An Open Window: Project Launch Day -7
In my last update I talked about my intentions for this experimental MOD. I want to capture those few alternative aspects you really love in your favourite game. Today I will talk a bit about the concept of the MOD and how it came to be.
Before I dive into the actual subject matter, I'd like to say I was very pleased with the comments I got on my last news post. I want to thank everyone who posted for sharing the game that hold a special place in their hearts. I've checked out video trailers for these games and they indeed are very interesting. Also, it seems my article news style caught on and I'll continue updating this way.
The Concern of Concept
Creating a game concept is hard, especially if you want to be different. First there is the trouble of coming up with an idea and secondly actually developing it. What makes all the difference in the world is writing a concept document. While this might bring back memories of horrible school essays, it's important you organise your ideas and actually try to write down how the game is supposed to be played.
For AnOpWi, it took me a while to get ideas. My room was littered with small pieces of paper with random chains of toughts scribbled on them. I even put up a big whiteboard to help me organise my thoughts. Finally I came up with which aspects I wanted in my MOD: emotion, object-oriented gameplay and memories (along with a few others). I listed them as bullet points and started writing a story to connect the dots. After a few days I actually had something with which I could start experimenting.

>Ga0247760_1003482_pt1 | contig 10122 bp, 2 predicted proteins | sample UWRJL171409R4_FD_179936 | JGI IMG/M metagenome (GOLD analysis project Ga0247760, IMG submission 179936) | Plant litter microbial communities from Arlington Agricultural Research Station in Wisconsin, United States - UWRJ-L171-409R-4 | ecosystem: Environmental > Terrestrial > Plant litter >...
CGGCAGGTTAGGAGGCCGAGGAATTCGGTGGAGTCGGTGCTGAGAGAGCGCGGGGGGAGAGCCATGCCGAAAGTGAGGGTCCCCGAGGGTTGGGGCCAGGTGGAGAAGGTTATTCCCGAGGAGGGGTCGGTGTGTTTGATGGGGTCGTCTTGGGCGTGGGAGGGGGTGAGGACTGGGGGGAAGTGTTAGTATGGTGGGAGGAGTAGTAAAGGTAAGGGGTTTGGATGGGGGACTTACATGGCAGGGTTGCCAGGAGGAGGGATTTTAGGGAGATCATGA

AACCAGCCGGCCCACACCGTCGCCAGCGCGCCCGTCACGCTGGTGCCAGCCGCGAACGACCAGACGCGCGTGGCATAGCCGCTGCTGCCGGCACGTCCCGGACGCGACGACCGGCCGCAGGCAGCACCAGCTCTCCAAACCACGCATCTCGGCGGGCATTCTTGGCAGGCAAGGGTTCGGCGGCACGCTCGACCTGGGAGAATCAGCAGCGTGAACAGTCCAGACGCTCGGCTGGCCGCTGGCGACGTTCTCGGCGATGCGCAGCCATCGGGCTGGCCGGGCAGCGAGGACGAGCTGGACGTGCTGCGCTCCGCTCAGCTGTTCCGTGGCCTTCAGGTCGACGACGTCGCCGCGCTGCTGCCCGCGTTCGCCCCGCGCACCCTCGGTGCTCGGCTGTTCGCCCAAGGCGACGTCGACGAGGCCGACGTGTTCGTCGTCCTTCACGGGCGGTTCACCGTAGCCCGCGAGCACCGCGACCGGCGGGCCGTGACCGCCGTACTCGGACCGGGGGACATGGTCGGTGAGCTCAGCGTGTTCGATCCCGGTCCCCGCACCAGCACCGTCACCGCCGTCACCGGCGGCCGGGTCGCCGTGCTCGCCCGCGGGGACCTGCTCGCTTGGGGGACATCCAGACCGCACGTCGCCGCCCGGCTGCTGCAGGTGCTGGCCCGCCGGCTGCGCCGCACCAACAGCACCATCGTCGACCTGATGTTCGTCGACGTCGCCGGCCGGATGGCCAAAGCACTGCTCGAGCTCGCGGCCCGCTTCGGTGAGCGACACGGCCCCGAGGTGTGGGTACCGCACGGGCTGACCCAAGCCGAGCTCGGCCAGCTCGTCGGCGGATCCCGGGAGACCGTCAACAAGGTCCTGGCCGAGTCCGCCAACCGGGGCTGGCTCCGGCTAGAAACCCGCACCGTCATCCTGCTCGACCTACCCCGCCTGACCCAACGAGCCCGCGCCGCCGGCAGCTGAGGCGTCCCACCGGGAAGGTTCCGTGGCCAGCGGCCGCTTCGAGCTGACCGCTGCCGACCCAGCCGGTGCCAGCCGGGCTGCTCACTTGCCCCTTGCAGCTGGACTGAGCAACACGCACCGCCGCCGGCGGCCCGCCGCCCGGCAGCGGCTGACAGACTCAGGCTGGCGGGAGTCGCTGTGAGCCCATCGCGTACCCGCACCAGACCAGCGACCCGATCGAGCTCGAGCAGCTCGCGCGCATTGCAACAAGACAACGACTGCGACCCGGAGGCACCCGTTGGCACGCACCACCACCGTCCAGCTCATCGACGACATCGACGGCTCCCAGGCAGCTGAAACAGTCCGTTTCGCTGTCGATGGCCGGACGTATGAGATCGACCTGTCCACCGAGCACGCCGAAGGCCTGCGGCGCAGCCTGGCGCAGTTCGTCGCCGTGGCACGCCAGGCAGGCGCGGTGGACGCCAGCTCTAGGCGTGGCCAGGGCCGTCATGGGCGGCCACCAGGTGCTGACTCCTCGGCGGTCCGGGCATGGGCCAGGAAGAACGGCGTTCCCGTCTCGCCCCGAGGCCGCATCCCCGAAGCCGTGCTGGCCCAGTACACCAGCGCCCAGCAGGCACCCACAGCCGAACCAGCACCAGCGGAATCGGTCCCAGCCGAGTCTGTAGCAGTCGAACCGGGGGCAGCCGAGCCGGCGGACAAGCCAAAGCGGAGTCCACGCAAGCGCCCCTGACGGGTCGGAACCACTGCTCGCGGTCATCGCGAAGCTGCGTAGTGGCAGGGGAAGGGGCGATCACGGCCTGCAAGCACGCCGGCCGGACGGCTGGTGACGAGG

Creating digital worlds starts on good old analog whiteboard..
Experimenting is what you should do as much as possible before you actually start putting your game together. While your fantasy is unlimited, the engine you work with is not. You'll have to adjust your concept to what is actually possible, which means rewriting parts of your concept or even cut ideas completely. I realised that some of my ideas actually interfered with other aspects, so you're also going to have make choices, which isn't always easy.
I started testing my planned systems and sequences in small test maps. While the screenshot might look like I'm re-inventing Pac-Man, these blocks are actually testing the backbone of my entity system. My complete inability to write code forces me to get creative with Source's entities. If you're starting with a new and unknown engine, it would be wise to learn as much as possible about it's structure and have a coder to back you up in case you have trouble getting something to work. Sadly, that's a luxury I do not have. Eat them up, nom, nom.
Of course there is a lot more to say about creating concepts but I'm trying to keep myself from turning this article into a wall 'o text. I hope you got an idea of the way I addressed the planning phase of the development cycle. As before, I'd like to end this update with another Question of the Day. Thanks for reading and I eagerly await your comments below.
Question of the Day:
If you could hire a game development team with unlimited budget and resources, which game concept or idea would you like them to make for you?